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Surprise, Many Democrats Say A New Supreme Court Justice Shouldn't Be Confirmed Until After November's Elections

They called on Republicans to follow Mitch McConnell's 2016 lead when he refused to hold a hearing on former president Obama's Supreme Court nominee until after the general election.

Last updated on June 27, 2018, at 4:55 p.m. ET

Posted on June 27, 2018, at 4:48 p.m. ET

Aaron P. Bernstein / Getty Images

Senate Minority Leader Chuck Schumer and several Senate Democrats called on Republicans to wait to confirm a new Supreme Court justice until after the November midterm elections β€” reminding them that's what they did before the 2016 elections.

"Anything but that would be the absolute height of hypocrisy," Senate Minority Leader Chuck Schumer said on the floor shortly after Justice Anthony Kennedy announced he was retiring.

Schumer urged Republicans to "follow the rule they set in 2016, not to consider a Supreme Court justice in an election year."

He said that, at the time, Senate Majority Leader Mitch McConnell told "anyone that listened that the Senate had the right to advise and consent and that was every bit as important as the president's right to nominate."

"Millions of people are just months away from determining the senators who should vote to confirm or reject a president's nominee and their voices deserve to be heard now as leader McConnell thought they should deserve to be heard then. Anything but that would be the absolute height of hypocrisy."

During the 2016 presidential campaign, McConnell refused to consider Merrick Garland β€” then-president Barack Obama's nominee to replace the seat vacated by Antonin Scalia.

"It is a president's constitutional right to nominate a Supreme Court justice, and it is the Senate's constitutional right to act as a check on a president and withhold its consent," McConnell said in 2016.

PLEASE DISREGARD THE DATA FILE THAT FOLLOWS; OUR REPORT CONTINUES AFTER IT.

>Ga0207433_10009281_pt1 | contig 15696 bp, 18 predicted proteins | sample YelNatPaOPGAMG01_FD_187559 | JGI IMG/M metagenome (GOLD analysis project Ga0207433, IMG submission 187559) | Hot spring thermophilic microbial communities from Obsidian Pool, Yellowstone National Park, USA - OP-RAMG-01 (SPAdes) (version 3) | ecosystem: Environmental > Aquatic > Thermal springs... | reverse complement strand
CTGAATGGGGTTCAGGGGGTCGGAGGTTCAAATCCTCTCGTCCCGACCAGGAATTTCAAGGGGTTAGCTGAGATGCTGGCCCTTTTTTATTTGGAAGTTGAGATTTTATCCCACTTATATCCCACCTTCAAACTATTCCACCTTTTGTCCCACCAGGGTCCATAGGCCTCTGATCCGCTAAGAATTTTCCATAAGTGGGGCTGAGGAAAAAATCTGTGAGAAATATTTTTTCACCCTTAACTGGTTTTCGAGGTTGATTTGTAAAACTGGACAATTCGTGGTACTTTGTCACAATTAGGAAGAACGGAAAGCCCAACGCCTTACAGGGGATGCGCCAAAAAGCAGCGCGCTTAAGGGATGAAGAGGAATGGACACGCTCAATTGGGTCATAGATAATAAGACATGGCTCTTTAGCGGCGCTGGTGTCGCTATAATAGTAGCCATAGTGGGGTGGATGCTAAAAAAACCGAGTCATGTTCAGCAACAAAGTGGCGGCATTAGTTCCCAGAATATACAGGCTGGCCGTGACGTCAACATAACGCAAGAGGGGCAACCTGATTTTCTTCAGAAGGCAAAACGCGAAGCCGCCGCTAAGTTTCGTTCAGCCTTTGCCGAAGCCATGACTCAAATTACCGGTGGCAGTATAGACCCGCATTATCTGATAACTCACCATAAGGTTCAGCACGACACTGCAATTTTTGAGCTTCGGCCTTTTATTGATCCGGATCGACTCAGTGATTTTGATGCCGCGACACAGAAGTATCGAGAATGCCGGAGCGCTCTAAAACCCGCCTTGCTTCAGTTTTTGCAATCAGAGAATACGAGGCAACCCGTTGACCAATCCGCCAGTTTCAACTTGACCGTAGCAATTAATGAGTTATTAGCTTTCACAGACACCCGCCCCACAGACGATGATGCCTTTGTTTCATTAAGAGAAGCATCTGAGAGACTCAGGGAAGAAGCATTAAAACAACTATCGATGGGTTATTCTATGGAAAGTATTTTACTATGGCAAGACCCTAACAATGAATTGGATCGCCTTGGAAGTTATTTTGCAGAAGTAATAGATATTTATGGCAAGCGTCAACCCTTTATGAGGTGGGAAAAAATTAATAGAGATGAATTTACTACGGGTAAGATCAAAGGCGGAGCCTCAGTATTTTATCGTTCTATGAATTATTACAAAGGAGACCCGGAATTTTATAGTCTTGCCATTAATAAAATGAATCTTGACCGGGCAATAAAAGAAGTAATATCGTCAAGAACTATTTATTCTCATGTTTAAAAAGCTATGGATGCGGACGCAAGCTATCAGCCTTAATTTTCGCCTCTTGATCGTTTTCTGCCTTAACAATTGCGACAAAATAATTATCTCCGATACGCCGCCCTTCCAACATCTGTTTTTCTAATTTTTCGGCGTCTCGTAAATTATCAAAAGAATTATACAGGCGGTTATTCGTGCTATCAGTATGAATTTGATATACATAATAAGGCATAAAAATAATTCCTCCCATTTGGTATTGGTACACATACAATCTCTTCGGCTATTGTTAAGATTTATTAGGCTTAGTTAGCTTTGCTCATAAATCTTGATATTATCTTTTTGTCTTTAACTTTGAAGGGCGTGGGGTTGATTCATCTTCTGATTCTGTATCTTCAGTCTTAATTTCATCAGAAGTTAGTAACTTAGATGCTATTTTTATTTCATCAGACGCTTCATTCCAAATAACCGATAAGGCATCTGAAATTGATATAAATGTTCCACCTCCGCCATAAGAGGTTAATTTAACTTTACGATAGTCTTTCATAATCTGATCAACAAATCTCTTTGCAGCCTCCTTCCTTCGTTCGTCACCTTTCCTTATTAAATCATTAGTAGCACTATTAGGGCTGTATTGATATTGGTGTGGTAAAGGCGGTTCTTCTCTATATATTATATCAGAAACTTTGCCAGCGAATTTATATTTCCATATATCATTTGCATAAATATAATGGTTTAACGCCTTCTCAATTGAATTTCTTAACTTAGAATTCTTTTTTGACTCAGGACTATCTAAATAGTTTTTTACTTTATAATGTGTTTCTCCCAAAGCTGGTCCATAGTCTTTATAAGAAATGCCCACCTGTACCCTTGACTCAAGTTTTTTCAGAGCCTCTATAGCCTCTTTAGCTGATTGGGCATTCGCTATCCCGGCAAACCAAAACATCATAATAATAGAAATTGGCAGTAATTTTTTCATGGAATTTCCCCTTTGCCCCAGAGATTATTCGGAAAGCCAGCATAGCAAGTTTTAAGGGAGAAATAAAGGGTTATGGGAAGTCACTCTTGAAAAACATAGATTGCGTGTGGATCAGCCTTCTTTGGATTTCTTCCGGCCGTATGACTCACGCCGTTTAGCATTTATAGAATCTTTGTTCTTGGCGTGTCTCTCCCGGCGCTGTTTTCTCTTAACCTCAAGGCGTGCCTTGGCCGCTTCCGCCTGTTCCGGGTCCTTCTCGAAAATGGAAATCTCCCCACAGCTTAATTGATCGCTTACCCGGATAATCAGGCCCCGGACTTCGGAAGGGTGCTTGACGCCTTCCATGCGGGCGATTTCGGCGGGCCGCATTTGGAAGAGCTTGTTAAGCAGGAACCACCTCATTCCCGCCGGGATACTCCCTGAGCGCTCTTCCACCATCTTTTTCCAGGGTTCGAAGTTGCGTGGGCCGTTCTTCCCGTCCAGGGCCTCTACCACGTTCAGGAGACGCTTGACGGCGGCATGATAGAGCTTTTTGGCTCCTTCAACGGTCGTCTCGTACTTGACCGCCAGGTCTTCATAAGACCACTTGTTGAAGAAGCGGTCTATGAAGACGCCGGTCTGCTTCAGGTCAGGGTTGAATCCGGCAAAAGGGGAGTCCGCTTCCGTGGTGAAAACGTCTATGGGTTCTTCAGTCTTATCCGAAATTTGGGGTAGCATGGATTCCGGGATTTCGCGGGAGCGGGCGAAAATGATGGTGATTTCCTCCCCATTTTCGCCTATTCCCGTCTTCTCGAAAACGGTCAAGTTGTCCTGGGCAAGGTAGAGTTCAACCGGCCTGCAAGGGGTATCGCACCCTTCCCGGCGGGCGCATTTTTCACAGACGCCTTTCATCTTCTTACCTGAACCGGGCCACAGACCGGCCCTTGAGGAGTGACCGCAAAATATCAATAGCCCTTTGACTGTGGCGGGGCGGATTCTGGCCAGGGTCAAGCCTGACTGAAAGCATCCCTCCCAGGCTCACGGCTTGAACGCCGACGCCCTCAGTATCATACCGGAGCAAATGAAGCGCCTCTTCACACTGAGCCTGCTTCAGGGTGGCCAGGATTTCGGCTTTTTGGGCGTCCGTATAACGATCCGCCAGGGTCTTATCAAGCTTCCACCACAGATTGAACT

β€œThe American people should have a voice in the selection of their next Supreme Court Justice," McConnell also said at the time.

That 2016 seat on the Supreme Court was left open until after Donald Trump won the presidency and nominated Neil Gorsuch, whom the Senate confirmed.

With Kennedy's retirement, Trump will get a second chance to name a nominee to the Supreme Court β€” a decision that could affect the country for decades.

Trump said the task of picking his nominee will "begin immediately" and will "come from the list of 25 people" that he previously had issued. "Hopefully we will pick someone who is just as outstanding."

Other Democratic senators echoed Schumer, including Kamala Harris, who in a statement said the vacancy in the Supreme Court "puts issues that affect every single American in the balance."

"Given the stakes of this seat which will determine the fate of protected constitutional rights, the American people, who are set to vote in less than four months, deserve to have their voice heard," Harris's statement said. "We should not vote on confirmation until they have voted at the ballot box."

Sen. Dianne Feinstein issued a statement saying that with the midterm elections less than four months away, there should be no consideration until after the public decides which party will control the Senate.

"It's important for Americans to remember what's at stake with this vacancy," she said. "In recent years, the Supreme Court's conservative majority has made profound changes to how our laws are interpreted."

Sen. Dick Durbin, a member of the Judiciary Committee, issued a statement thanking Kennedy for his service, adding that McConnell "set the new standard" by giving the American people a say in an upcoming election before justice seats are filled.

"With so much at stake for the people of our country, the U.S. Senate must be consistent and consider the president's nominee once the new Congress is seated in January."

CORRECTION

Dianne Feinstein's name was misspelled in an earlier version of this post.


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